Microsoft runs Exchange Online in its data centers as part of Office 365, and it is now supported for IT pros to...
build out Exchange 2013 in Azure Infrastructure as a Service (IaaS).
Should they need to, admins can build VMs within the Azure service and install and manage Exchange the same as within an owned data center.
Requirements for Exchange in Azure
Running Exchange in Azure is similar to running Exchange in any other virtualized environment. The same recommendations from the Exchange 2013 Server Role Requirements Calculator apply.
In most implementations, Azure will require larger virtual machines than in other virtual Exchange environments. To satisfy the larger memory requirements, Azure Premium Storage is required for all disks hosting Exchange database and transaction logs, including transport databases.
In effect, the optimized D-series virtual machines, starting with DS11, which comes with two virtual CPUs and 14 GB of RAM, are the smallest suitable VMs for Exchange in Azure. For an Exchange Server hosting mailboxes consider DS12 and DS4, both with 28 GB.
In addition to optimized virtual machines and premium storage, you likely will need to configure VMs to run Active Directory domain controllers to support Exchange and networking components.
If you want external access, it will also require a number of static IPs and load balancing components.
VPN gateways are required to connect the virtual networks in each region together for high availability.
There is cost associated with the bandwidth that Exchange uses on Azure. Unlike inbound data to Azure -- which does not carry a charge -- outbound traffic, like OST downloads or database availability group (DAG) replication, will cost the organization.
If you require better connectivity to on-premises Exchange servers, then Azure ExpressRoute may be essential. A multiregion deployment might require the ExpressRoute premium offering – which allows multiple entry points into the Azure network -- to avoid traversing the internal WAN.
Exchange in Azure vs. Office 365
It's neither practical nor purposeful to perform a like-for-like comparison between Exchange in an Azure cloud and Office 365 -- primarily because not many organizations require 50 GB mailboxes per user.
These rough calculations work out Azure pricing:
- 1,000 users with up to 10 GB mailboxes, sending and receiving up to 150 messages with an average size of 75 KB; and
- Four database copies -- two per region using Exchange Native Data Protection.
This requires four Exchange VMs with at least 3 CPU cores each and 48 GB of RAM, with a total of about 58 TB of storage.
ExpressRoute and licensing costs aside, the Azure IaaS alone adds up to over $11,000 a month. Exchange Online Plan 1, in comparison, for 1,000 users costs $4 per user per month -- $4000 with no licensing costs, five times the amount of storage available and no server management required.
Uses for Exchange in Azure
Running Exchange in Azure isn't cheap, so when does it make sense to do so? Very few organizations can afford Exchange in Azure, and want the control of running in-cloud; not maintaining the physical hardware makes it a viable option.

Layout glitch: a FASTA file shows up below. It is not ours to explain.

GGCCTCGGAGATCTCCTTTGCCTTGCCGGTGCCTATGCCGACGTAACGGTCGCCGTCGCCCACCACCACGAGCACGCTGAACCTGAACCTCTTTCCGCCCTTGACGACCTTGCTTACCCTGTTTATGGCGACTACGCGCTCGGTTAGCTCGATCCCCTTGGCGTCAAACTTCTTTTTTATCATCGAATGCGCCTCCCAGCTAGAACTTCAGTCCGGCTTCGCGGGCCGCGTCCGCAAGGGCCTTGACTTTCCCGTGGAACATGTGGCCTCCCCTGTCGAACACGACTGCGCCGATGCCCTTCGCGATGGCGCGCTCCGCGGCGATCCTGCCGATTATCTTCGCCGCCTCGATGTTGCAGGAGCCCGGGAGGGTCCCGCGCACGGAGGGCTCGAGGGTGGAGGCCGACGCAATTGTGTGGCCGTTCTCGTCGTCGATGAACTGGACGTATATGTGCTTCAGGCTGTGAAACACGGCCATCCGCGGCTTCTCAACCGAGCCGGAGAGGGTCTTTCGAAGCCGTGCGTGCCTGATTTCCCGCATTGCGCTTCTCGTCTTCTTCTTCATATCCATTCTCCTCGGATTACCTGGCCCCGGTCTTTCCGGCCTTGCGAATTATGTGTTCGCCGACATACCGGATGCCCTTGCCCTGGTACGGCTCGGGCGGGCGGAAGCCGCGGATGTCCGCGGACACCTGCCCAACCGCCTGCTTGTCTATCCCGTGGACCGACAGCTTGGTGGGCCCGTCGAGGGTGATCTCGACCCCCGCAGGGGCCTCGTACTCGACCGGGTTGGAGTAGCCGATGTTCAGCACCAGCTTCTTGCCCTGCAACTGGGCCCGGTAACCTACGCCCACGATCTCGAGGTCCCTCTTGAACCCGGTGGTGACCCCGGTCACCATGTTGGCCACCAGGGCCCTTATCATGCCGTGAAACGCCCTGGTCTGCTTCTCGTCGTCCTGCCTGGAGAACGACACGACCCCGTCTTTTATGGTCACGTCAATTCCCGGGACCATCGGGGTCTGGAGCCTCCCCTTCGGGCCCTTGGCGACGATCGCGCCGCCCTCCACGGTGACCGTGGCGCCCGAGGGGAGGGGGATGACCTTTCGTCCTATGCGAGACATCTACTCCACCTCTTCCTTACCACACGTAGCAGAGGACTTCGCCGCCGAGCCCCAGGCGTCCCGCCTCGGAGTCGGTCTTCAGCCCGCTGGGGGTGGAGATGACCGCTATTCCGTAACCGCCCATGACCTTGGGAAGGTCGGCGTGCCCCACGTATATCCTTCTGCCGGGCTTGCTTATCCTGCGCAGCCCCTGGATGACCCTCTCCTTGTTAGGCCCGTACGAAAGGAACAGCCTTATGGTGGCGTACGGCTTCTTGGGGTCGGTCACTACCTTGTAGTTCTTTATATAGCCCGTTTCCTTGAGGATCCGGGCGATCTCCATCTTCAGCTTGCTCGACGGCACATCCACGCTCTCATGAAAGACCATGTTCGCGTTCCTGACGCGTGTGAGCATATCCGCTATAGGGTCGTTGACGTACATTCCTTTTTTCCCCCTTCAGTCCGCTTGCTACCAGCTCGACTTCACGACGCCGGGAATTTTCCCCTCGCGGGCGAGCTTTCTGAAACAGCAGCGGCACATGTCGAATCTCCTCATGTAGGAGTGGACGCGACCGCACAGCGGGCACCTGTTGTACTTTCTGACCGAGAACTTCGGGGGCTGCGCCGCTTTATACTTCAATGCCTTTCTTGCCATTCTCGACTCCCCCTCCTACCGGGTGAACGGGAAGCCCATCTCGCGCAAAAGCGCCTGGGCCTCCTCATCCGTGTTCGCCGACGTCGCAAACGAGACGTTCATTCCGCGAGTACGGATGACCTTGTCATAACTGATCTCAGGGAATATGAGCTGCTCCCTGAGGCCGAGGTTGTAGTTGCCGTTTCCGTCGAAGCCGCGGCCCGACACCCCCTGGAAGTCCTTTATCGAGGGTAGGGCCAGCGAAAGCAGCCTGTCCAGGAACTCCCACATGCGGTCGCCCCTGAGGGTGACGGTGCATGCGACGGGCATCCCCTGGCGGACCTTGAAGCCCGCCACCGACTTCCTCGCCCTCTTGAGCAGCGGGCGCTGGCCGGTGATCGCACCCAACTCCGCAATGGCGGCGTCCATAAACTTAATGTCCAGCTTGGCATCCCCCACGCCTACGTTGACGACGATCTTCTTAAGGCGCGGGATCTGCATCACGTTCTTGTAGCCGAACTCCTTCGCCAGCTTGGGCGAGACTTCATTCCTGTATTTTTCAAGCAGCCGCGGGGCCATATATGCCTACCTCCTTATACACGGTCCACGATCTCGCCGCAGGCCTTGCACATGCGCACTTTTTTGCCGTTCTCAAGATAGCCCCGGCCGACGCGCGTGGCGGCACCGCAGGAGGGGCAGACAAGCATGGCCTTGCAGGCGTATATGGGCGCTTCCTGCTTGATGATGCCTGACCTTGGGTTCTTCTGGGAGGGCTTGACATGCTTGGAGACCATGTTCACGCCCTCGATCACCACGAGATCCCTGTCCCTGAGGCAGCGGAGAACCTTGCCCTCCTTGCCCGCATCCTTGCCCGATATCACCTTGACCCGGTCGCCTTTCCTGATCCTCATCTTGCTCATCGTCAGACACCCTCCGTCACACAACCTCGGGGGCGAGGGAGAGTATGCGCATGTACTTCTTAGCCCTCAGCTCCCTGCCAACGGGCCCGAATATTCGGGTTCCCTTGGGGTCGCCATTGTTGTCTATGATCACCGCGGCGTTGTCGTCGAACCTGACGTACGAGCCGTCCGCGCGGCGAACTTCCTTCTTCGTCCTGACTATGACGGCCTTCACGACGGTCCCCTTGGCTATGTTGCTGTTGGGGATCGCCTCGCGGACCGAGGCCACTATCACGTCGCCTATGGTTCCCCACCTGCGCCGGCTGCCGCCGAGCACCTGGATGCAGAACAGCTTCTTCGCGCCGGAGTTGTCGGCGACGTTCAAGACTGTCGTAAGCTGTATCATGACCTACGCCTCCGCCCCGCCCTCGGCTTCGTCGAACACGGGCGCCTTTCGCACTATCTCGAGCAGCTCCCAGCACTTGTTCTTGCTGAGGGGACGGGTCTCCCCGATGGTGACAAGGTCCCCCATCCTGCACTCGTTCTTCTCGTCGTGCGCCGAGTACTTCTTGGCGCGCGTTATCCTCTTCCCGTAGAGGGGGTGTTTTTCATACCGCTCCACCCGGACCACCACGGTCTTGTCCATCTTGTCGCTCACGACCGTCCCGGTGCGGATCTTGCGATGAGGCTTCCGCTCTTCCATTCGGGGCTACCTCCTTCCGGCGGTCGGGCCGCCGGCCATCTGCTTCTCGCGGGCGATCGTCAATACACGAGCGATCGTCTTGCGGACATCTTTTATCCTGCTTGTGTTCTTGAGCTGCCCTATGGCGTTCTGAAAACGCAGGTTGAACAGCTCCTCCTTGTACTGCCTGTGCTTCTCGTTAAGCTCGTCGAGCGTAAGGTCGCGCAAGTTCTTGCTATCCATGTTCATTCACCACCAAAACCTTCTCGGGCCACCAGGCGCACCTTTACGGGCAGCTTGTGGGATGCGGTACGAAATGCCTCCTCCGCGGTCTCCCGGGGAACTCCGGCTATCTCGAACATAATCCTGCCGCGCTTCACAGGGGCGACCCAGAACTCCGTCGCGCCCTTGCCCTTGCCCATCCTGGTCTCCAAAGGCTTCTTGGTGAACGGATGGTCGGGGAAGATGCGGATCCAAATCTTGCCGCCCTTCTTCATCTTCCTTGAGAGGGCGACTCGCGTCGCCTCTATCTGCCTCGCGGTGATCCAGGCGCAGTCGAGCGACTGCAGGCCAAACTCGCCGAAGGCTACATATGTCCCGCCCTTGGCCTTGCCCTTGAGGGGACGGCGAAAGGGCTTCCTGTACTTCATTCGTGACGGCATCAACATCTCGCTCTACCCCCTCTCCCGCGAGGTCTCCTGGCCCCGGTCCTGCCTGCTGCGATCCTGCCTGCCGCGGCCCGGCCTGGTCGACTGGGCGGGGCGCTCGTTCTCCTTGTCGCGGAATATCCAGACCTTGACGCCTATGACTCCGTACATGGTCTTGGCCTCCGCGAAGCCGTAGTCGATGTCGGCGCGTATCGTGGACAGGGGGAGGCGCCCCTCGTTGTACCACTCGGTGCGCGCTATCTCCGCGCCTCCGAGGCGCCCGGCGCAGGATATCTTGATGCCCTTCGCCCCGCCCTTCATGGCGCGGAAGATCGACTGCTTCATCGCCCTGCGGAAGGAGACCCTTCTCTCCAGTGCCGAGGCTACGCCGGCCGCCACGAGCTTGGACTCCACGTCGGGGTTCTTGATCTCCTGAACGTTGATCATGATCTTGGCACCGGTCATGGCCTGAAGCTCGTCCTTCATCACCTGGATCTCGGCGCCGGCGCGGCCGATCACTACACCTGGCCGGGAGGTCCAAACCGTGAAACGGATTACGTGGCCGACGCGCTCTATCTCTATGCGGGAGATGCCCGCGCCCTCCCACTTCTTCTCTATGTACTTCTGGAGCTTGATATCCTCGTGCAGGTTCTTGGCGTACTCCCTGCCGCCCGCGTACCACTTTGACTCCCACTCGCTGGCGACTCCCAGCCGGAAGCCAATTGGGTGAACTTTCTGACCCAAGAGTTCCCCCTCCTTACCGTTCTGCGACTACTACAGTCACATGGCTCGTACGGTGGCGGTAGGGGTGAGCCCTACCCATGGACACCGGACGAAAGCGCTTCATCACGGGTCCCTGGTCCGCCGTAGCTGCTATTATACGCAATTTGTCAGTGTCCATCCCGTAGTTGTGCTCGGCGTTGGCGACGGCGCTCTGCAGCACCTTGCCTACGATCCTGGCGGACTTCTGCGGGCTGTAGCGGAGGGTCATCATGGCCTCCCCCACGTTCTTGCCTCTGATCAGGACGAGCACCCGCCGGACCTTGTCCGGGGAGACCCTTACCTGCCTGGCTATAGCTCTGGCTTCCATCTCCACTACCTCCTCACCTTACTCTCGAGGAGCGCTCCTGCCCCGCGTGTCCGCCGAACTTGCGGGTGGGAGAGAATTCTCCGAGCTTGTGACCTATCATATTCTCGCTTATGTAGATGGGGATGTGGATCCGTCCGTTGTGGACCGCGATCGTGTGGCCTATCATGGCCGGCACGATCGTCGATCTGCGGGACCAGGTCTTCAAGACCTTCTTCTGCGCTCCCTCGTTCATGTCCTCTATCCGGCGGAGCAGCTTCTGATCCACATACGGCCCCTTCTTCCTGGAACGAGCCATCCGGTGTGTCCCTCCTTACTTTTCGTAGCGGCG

Here are practical scenarios where it may make sense:
Exchange hybrid servers
If you migrate to Office 365 and want to remove the last Exchange Server from on-premises servers, you may be disappointed. If you use DirSync, Azure AD Sync or Azure AD Connect to synchronize your AD with Office 365, you have to manage the Exchange attributes from the local AD. For total support, you will need a Hybrid management server.
The Hybrid server doesn't necessarily need to be available on the Internet or route any mail; therefore, a DS11 size Azure VM will suffice, along with a basic VPN connection for less than $350 a month.
In-region data alongside Exchange Online
Each Office 365 tenant is tied to a single region. Email domains cannot be shared between tenants -- multiple tenants is therefore very troublesome. If you need to host mailboxes in the same region as a group of users for reasons such as regulatory compliance or latency, then Exchange in Azure can work.
Office 365 Enterprise plans include licensing for the CALs required when deploying Exchange. So if you license users in Office 365, you don't need to pay extra for licenses of those running on-premises (or Azure IaaS).
It might be economically viable to run a small number of mailboxes in the Azure IaaS environment: You get the benefit of on-premises Exchange, allowing email domains to be shared between Office 365 and your Azure Exchange environment and avoid the downsides of multiple tenants.
With Azure IaaS, you only pay for what you use, so running it for a few hours four to five days per month could cost around $100 monthly. If you do, just remember to switch it off when it isn't needed.
You can also run Exchange in Azure for your test environment. Typically, you don't need Microsoft support for a lab or test environment and won't run production workloads, so you can forgo premium storage. A small four-node DAG with a couple of test mailboxes might cost under $2,000 per month to run full time, assuming licensing is covered by a MSDN subscription or trial licenses. However, since it is a test environment, and as such doesn't need to be running full time, it may cost a lot less.
Cloud plans include Office 365 migrations, hybrid cloud
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